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The Disaffected: Britain’s Occupation of Philadelphia during the American Revolution by Aaron Sullivan

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The American Revolution is often perceived as a war between Patriots and Loyalists, but what about those Americans who found themselves caught between the lines? Aaron Sullivan explores the lives and experiences of these men and women, known as the “disaffected,” in his recent work, The Disaffected: Britain’s Occupation of Philadelphia during the American Revolution. He argues that for many Americans, the war was not something to be won or lost, but rather something to be endured. Sullivan’s focus on the disaffected sheds light on Pennsylvania’s fragmented society, subsequently humanizing the War for Independence.  

In this excerpt, Sullivan explains who the “disaffected” men and women of Philadelphia were. 


Some of these people, like the Drinkers, were pacifists, but many more became or remained disengaged from the Revolutionary conflict as a matter of pragmatism, not principle. They have been called ‘the great middle group of Americans…who were dubious, afraid, uncertain, indecisive, many of whom felt there was nothing at stake that could justify involving themselves and their families in extreme hazard and suffering.’ Persistently disinterested in or opposed to involvement with imperial politics and committed to separate goals, they quietly pursued their own livelihoods to the best of their ability amid turmoil, helping or hurting either side more incidentally than intentionally, and hoping to come through the Revolutionary storm with as little harm and as much profit as possible, whichever side eventually proved triumphant. They would yield, but not rally to, whoever held power over them. When no party clearly held the reigns of authority, they looked to their own interests by whatever means were available. Both the Revolutionaries and the British referred to this diverse group as ‘the disaffected,’ perceiving correctly that their defining feature was less loyalty to than a lack of support or affection for either party in the dispute. If we assume that all Americans must be classified as either ‘Patriots’ or ‘Loyalists,’ we risk mischaracterizing these people as fickle, opportunistic, apathetic, or even treasonous. But if we can recognize them as the disaffected, a people without any strong political attachments to betray, their actions might yet appear to be rational and consistent. 

Disaffection existed in a variety of forms and arose from numerous causes. Among Americans who were aware of and engaged with colonial politics, a group that expanded rapidly in the third quarter of the eighteenth century, there was nearly universal disapproval of the new taxes and regulations imposed by Britain in the 1760s and early 1770s. Differences of opinion existed as to the severity of the threat and the proper colonial response to it, but in general Americans of various stripes began to look across the Atlantic with a more wary and less trusting gaze. The colonists’ long-standing attachment to the British monarch, already strained, was stretched to the breaking point by the harsh imperial crackdown on Massachusetts following the Boston Tea Party and by the bloodshed at Lexington. Horrified by this seemingly unabashed imposition of tyranny, many Americans were pushed into an ill-defined and loosely connected resistance. Throughout the colonies they assembled into committees; in Philadelphia, they convened a Continental Congress; in New England they formed an army.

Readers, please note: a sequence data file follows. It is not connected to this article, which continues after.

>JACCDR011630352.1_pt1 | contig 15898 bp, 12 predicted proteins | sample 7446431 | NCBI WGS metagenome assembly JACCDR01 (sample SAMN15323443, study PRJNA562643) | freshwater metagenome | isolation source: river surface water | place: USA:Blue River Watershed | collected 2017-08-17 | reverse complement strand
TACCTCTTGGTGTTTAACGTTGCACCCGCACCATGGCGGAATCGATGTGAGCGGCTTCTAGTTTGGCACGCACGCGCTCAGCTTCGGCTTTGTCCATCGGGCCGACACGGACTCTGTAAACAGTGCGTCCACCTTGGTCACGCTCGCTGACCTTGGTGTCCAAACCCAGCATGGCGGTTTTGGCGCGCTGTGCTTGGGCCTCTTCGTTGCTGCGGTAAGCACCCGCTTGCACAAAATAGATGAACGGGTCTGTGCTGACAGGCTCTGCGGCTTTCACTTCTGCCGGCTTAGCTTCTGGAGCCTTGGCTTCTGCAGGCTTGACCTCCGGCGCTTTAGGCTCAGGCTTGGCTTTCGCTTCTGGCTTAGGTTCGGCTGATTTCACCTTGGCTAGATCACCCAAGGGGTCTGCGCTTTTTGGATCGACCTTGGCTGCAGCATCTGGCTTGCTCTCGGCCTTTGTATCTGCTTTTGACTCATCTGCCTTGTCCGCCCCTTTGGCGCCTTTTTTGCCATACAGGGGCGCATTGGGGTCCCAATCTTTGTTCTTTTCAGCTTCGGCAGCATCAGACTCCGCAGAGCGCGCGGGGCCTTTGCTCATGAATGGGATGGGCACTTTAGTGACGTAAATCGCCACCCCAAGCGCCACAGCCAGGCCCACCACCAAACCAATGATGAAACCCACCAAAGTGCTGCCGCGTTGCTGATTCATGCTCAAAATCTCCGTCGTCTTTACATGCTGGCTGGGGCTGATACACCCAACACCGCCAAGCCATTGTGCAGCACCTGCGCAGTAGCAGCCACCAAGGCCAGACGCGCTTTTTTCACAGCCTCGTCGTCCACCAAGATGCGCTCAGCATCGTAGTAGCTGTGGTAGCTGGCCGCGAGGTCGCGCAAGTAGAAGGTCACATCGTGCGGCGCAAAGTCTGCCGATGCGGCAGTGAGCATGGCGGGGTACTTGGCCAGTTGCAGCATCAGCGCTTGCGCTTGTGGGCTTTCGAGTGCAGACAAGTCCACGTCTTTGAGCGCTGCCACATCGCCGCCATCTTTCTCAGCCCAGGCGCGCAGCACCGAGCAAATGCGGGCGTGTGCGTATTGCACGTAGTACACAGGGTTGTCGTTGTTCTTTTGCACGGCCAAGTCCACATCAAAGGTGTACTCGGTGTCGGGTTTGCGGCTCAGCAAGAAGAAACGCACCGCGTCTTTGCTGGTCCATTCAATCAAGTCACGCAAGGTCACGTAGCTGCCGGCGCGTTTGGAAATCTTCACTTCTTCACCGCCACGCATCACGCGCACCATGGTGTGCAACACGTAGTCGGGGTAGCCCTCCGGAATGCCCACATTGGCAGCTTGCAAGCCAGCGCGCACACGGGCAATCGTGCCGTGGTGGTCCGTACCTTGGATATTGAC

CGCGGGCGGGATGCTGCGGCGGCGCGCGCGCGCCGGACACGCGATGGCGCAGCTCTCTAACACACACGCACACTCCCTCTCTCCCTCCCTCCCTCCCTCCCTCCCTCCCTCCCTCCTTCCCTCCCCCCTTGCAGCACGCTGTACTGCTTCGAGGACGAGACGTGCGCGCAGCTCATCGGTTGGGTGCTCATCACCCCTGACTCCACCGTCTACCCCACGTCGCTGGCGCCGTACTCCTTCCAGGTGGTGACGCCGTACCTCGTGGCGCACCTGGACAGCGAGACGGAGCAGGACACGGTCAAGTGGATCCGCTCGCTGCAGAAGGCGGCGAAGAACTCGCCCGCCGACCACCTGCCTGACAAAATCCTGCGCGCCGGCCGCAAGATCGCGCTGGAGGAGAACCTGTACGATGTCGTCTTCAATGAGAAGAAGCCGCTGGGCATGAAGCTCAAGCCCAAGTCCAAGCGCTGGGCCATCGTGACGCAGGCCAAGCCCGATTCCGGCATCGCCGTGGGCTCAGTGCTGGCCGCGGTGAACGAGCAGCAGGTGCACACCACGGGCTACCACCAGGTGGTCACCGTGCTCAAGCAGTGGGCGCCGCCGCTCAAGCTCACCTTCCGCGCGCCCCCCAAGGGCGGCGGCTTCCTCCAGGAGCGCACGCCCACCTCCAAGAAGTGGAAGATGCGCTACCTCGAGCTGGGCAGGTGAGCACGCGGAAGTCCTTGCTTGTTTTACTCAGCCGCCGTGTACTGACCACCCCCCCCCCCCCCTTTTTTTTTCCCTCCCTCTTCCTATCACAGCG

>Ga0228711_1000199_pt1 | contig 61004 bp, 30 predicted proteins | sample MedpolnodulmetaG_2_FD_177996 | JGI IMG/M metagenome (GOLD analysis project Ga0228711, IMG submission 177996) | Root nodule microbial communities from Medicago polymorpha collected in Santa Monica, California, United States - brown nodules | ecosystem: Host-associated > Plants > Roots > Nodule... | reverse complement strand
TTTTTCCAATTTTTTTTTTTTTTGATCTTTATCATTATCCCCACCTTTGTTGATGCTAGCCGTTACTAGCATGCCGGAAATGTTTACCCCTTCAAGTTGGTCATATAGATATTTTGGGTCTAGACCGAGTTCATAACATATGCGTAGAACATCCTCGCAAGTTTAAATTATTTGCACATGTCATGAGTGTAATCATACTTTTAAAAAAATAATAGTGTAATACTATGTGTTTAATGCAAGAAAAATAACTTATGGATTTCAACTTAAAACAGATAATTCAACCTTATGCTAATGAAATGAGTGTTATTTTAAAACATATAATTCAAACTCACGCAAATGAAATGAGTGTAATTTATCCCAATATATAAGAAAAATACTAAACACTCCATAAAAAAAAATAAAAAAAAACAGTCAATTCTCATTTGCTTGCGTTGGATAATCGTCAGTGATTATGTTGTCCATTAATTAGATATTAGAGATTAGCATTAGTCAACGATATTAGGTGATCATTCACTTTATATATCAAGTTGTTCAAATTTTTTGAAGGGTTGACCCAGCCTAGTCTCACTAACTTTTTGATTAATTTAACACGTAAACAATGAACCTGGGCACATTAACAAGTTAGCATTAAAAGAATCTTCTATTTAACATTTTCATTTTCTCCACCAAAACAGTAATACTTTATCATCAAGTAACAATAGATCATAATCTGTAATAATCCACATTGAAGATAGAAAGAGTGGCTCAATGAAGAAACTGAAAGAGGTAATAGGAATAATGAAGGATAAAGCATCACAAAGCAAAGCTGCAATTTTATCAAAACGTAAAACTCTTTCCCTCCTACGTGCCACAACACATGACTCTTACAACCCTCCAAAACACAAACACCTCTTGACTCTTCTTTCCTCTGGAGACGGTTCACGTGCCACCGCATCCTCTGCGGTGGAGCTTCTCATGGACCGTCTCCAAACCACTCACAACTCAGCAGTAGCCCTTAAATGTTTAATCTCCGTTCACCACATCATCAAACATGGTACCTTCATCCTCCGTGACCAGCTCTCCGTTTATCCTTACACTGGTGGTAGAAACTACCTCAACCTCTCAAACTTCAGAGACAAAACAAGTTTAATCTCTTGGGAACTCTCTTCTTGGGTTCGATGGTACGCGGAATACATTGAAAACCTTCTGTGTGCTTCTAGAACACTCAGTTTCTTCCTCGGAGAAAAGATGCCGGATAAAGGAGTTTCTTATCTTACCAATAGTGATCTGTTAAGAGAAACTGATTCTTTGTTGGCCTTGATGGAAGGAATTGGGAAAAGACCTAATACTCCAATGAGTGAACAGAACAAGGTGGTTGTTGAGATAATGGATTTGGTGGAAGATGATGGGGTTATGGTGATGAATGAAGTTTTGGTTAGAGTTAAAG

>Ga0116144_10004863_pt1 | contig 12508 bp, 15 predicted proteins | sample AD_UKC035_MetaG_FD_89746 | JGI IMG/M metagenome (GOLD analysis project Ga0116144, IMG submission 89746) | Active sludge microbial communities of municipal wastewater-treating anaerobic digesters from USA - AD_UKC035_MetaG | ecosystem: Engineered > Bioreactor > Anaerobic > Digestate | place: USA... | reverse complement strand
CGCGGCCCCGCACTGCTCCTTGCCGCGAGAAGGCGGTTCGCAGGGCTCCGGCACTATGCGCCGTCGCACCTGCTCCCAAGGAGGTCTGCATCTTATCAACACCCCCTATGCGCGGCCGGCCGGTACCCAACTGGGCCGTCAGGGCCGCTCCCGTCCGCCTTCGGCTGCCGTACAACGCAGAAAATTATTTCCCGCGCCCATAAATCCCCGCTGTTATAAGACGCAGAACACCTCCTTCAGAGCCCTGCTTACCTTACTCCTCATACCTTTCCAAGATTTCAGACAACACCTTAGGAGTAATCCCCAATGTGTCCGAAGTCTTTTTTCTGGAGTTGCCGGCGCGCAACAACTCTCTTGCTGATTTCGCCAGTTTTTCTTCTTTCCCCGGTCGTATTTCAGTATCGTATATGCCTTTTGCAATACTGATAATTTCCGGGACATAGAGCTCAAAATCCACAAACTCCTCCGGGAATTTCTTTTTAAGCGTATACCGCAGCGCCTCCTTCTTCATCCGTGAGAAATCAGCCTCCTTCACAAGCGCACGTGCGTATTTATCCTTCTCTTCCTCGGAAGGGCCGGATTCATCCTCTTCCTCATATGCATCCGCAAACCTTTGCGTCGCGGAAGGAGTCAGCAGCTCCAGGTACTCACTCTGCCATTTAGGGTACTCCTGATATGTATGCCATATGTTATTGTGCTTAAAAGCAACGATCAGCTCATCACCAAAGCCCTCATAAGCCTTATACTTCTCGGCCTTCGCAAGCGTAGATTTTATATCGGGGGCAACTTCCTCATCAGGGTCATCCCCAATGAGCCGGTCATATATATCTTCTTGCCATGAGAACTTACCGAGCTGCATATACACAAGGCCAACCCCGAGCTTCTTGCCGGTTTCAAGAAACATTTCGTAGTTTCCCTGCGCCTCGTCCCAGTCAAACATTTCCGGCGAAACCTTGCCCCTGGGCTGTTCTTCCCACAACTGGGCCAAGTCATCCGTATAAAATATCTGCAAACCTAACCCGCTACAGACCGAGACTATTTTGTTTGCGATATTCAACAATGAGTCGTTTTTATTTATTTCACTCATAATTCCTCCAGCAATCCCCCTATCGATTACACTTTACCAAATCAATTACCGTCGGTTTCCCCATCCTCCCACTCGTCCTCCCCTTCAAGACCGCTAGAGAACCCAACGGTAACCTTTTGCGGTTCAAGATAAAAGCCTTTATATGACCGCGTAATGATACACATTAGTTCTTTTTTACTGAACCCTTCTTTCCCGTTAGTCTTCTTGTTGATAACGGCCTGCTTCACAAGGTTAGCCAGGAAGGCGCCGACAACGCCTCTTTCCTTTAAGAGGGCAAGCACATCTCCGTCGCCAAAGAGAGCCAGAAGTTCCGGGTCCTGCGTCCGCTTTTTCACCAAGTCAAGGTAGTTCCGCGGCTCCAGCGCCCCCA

Yet as the resistance to parliamentary overreach expanded in unanticipated ways after 1774, an increasingly large number of Americans found it unpalatable, particularly once the goal of securing the British constitutional liberties of American subjects was subsumed by the pursuit of independence. Driven by negative personal experiences with radical Revolutionaries, economic conflicts with the Revolutionary program, political and ideological disagreements with the ever-evolving Revolutionary agenda, attempts to preserve or undermine social and economic hierarchies, or some combination of these, they distanced themselves from the movement. In the end, some would conclude that the opposition was no more desirable, or just as terrible, as their oppressive monarch. ‘I love the cause of liberty,’ wrote James Allen in 1776, ‘but cannot heartily join in the prosecution of measures totally foreign to the original plan of Resistance.’ Rather than pushing men and women back toward a greater affection for the empire, such pressures pushed them out, away from both loyalism and rebellion, and down, into a seclusion and silence that came naturally to those who could find no cause to rally around. Though much of his family embraced the Loyalist cause and sought protection from the British military, Allen retreated to his country home where he and his acquaintances endeavored to ‘banish Politics’ from their lives and conversations.

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